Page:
Just as lines of Arabic poetry were used as proverbs from which moral judgments were derived, the literary beauty of the Quranic expression was the evidence for its divine nature and thus for its authority as a source of moral judgment. And just like poetry, the Quran, or parts of it, was to be known by heart by the members of the community it described/created, as a sign of their membership.
Finally, since it was a current belief among Arabs that poetry was revealed to poets by friendly demons, jin, the argument that the Quran was revealed by God to His Prophet through an Angel sealed the superiority of the Quranic text over all other literary texts in source, recipient, medium, form, content and therefore authority.
Of course, despite, and because, of all these resemblances, it had to be asserted, by the words of the Quran itself, that the Divine text was not a poem, nor was the Prophet a poet. For classifying the Quran as poetry would have confined it back into the Arabian tribal context it was meant to surpass and transform. An authentic and revolutionary discourse, the Muslim Holy Text's entrenchment in the culture of its audience was, and has been, the vehicle by which to change and transform it.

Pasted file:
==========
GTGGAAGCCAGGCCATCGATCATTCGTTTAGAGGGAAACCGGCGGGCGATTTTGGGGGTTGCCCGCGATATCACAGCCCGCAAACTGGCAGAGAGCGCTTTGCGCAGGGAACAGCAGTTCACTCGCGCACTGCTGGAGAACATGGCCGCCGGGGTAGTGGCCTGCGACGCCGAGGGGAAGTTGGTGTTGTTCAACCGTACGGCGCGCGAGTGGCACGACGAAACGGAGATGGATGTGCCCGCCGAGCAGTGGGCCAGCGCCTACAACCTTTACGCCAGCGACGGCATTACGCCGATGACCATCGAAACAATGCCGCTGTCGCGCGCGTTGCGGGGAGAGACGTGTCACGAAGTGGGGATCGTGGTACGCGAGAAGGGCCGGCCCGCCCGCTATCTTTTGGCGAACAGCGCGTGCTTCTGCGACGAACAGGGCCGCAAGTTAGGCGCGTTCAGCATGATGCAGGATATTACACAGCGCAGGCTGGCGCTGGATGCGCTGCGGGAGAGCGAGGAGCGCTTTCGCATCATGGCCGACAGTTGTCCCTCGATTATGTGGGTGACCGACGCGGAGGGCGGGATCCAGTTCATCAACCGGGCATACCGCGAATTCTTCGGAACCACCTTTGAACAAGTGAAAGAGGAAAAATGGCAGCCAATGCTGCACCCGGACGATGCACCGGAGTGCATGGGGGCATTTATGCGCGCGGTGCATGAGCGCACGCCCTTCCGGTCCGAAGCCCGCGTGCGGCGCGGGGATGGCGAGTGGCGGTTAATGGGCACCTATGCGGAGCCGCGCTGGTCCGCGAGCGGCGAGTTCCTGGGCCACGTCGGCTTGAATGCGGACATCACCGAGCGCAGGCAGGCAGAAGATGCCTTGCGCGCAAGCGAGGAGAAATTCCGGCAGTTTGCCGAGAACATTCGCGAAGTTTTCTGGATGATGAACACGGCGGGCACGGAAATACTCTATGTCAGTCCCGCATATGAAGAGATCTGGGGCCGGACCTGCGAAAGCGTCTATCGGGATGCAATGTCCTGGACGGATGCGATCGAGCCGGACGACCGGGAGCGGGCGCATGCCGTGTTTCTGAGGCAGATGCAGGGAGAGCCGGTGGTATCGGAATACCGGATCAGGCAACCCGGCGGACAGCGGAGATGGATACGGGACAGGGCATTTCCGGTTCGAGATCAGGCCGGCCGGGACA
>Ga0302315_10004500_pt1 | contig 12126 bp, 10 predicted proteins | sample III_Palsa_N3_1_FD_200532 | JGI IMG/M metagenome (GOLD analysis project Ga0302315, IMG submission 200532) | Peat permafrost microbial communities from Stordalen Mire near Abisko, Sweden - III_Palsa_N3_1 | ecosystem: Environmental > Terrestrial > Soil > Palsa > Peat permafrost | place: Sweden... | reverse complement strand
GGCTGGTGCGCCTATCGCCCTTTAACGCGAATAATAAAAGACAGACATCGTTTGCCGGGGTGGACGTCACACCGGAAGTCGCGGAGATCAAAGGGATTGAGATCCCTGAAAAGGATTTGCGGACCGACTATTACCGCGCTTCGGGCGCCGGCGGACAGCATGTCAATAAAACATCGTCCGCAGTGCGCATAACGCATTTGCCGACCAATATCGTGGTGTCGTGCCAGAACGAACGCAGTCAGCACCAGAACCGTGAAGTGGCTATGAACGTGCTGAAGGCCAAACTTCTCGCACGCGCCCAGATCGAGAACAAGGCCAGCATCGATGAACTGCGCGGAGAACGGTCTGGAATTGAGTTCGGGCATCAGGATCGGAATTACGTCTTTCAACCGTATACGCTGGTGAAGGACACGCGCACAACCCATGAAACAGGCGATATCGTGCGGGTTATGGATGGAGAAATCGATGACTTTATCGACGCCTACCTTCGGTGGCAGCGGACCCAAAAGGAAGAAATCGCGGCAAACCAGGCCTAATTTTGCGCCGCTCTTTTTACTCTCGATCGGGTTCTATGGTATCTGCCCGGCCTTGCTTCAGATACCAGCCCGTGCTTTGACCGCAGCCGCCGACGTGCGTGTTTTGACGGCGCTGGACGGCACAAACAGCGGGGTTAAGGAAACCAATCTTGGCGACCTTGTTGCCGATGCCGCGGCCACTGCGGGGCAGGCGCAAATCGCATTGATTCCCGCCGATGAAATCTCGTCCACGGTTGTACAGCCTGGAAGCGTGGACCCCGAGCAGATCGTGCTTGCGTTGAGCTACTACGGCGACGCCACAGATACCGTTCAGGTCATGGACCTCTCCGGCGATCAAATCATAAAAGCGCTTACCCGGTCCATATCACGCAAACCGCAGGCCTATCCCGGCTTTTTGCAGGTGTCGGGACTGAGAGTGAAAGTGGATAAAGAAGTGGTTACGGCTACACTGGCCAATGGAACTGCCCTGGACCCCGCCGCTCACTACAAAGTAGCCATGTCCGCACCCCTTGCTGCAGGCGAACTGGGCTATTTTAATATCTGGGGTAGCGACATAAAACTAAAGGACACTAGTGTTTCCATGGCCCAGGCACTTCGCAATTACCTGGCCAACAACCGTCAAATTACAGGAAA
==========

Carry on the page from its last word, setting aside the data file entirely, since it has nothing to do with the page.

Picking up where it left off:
The fact that the Quran was highly metaphorical had implications for the political community it created. Though the Umma was not a nation, and the Quran not a poem, the political effect of the metaphorical nature of the Quran could best be understood if one imagined a modern day nation with a poem as its constitution. In such a case, the whole political, legal, and social system would rely on the interpretation of the metaphorical text. Thus, in the following account of Islamic history, training in law, politics and literary interpretation were seen as inseparable. Every interpretation resulted in creating a distinct political, legal and social system based on the Quran. The Islamic sects whose history I shall briefly discuss below were therefore as much works in metaphysics and ethics as they were works in politics and literature.
A BRIEF ACCOUNT OF THE EMERGENCE OF ISLAMIC SECTS